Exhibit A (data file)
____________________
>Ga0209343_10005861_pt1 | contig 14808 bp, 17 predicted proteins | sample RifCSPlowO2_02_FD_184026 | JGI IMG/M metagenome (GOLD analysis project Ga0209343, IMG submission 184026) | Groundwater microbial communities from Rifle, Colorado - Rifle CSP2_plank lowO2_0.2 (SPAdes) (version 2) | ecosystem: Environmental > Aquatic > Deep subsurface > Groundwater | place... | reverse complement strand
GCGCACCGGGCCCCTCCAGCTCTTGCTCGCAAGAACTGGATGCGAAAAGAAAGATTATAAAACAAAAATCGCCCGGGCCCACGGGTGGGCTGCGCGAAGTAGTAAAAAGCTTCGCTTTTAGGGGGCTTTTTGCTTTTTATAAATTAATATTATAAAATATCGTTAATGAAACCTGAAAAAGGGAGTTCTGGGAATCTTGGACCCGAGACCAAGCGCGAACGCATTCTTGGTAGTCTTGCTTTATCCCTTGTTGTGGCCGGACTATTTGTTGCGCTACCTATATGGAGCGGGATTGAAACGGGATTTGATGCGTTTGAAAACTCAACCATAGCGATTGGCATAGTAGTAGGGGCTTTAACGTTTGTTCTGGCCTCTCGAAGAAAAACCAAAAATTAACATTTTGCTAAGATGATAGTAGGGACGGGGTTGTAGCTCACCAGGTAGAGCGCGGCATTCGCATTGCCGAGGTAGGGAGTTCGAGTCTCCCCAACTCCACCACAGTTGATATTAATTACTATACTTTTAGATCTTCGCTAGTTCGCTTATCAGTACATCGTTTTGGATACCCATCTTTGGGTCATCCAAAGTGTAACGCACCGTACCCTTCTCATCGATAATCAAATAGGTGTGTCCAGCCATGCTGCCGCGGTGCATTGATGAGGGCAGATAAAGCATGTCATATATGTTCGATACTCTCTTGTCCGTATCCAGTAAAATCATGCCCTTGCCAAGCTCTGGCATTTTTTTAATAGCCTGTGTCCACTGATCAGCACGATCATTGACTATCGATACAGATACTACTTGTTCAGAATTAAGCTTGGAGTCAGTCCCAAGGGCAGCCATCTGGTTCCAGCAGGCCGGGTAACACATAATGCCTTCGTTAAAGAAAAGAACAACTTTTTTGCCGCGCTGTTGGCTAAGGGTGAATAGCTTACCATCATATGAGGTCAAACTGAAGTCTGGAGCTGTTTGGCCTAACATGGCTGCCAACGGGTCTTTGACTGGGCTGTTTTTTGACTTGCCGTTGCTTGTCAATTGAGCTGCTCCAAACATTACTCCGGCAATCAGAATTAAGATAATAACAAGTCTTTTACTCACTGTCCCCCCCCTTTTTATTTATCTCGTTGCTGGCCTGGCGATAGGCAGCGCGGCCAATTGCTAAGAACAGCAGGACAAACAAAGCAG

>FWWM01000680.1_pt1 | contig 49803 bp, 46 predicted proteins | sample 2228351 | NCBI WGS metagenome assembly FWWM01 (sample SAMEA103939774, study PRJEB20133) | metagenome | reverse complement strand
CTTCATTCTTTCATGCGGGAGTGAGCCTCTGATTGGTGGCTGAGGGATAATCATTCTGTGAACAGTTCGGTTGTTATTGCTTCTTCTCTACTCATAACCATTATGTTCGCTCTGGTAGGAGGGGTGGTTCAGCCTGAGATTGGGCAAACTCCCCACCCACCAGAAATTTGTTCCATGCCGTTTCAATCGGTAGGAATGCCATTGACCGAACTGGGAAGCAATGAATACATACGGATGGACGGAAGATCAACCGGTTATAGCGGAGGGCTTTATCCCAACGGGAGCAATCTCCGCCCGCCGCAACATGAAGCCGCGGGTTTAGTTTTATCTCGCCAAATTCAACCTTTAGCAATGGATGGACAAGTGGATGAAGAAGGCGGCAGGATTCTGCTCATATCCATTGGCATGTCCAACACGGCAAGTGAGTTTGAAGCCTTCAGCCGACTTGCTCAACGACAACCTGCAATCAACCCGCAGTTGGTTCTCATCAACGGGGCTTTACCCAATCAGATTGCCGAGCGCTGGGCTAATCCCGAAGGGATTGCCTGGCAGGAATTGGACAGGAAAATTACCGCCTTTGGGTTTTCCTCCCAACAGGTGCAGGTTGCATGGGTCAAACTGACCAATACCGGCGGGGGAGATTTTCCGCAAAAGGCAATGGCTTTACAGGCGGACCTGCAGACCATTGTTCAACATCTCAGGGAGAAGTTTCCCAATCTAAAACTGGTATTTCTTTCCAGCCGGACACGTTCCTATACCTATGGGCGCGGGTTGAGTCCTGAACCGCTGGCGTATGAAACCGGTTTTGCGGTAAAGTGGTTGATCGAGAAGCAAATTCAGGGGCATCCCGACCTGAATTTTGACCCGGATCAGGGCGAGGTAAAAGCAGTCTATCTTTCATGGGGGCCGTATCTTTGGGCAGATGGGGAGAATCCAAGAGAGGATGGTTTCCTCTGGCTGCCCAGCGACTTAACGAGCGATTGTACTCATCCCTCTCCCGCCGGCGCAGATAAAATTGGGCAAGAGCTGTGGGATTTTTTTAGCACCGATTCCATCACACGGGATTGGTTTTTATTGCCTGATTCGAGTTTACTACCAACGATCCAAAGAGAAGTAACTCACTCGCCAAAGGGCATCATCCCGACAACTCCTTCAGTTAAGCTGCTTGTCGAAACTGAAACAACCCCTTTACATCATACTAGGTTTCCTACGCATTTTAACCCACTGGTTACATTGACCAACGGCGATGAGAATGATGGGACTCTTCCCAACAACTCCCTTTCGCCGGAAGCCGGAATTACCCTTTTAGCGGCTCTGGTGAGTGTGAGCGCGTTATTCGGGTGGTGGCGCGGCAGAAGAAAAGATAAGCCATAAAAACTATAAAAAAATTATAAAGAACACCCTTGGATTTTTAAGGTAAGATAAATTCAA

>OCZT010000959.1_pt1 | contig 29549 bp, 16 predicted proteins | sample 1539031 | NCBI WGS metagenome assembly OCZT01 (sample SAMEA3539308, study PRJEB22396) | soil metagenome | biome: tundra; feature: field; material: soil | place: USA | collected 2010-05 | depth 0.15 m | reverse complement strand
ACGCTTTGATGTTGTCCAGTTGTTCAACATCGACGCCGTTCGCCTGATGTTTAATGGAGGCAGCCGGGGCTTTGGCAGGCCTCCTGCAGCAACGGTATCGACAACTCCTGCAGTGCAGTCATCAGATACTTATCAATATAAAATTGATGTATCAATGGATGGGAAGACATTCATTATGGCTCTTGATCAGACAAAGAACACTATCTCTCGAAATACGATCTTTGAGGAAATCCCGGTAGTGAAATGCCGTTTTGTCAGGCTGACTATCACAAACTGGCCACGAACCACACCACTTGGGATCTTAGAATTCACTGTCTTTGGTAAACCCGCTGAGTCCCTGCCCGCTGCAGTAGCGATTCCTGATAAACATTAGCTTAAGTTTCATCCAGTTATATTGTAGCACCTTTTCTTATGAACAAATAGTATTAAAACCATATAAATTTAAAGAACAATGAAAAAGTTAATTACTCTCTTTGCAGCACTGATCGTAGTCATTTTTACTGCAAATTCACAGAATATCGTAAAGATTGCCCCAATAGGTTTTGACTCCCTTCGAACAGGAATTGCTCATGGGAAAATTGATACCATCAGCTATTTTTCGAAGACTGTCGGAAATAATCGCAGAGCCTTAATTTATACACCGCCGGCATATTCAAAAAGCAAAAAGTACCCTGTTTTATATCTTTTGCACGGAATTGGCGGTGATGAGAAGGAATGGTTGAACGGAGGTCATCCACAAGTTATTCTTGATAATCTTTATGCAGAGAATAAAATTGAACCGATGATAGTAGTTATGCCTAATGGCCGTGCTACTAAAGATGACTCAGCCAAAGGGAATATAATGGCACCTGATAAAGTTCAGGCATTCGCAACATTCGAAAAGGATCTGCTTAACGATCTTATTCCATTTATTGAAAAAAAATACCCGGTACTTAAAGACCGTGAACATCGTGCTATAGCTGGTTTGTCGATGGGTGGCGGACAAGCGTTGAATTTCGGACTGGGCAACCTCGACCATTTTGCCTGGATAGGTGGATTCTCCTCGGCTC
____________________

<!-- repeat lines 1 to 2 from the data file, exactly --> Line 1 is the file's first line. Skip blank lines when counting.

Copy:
>Ga0209343_10005861_pt1 | contig 14808 bp, 17 predicted proteins | sample RifCSPlowO2_02_FD_184026 | JGI IMG/M metagenome (GOLD analysis project Ga0209343, IMG submission 184026) | Groundwater microbial communities from Rifle, Colorado - Rifle CSP2_plank lowO2_0.2 (SPAdes) (version 2) | ecosystem: Environmental > Aquatic > Deep subsurface > Groundwater | place... | reverse complement strand
GCGCACCGGGCCCCTCCAGCTCTTGCTCGCAAGAACTGGATGCGAAAAGAAAGATTATAAAACAAAAATCGCCCGGGCCCACGGGTGGGCTGCGCGAAGTAGTAAAAAGCTTCGCTTTTAGGGGGCTTTTTGCTTTTTATAAATTAATATTATAAAATATCGTTAATGAAACCTGAAAAAGGGAGTTCTGGGAATCTTGGACCCGAGACCAAGCGCGAACGCATTCTTGGTAGTCTTGCTTTATCCCTTGTTGTGGCCGGACTATTTGTTGCGCTACCTATATGGAGCGGGATTGAAACGGGATTTGATGCGTTTGAAAACTCAACCATAGCGATTGGCATAGTAGTAGGGGCTTTAACGTTTGTTCTGGCCTCTCGAAGAAAAACCAAAAATTAACATTTTGCTAAGATGATAGTAGGGACGGGGTTGTAGCTCACCAGGTAGAGCGCGGCATTCGCATTGCCGAGGTAGGGAGTTCGAGTCTCCCCAACTCCACCACAGTTGATATTAATTACTATACTTTTAGATCTTCGCTAGTTCGCTTATCAGTACATCGTTTTGGATACCCATCTTTGGGTCATCCAAAGTGTAACGCACCGTACCCTTCTCATCGATAATCAAATAGGTGTGTCCAGCCATGCTGCCGCGGTGCATTGATGAGGGCAGATAAAGCATGTCATATATGTTCGATACTCTCTTGTCCGTATCCAGTAAAATCATGCCCTTGCCAAGCTCTGGCATTTTTTTAATAGCCTGTGTCCACTGATCAGCACGATCATTGACTATCGATACAGATACTACTTGTTCAGAATTAAGCTTGGAGTCAGTCCCAAGGGCAGCCATCTGGTTCCAGCAGGCCGGGTAACACATAATGCCTTCGTTAAAGAAAAGAACAACTTTTTTGCCGCGCTGTTGGCTAAGGGTGAATAGCTTACCATCATATGAGGTCAAACTGAAGTCTGGAGCTGTTTGGCCTAACATGGCTGCCAACGGGTCTTTGACTGGGCTGTTTTTTGACTTGCCGTTGCTTGTCAATTGAGCTGCTCCAAACATTACTCCGGCAATCAGAATTAAGATAATAACAAGTCTTTTACTCACTGTCCCCCCCCTTTTTATTTATCTCGTTGCTGGCCTGGCGATAGGCAGCGCGGCCAATTGCTAAGAACAGCAGGACAAACAAAGCAG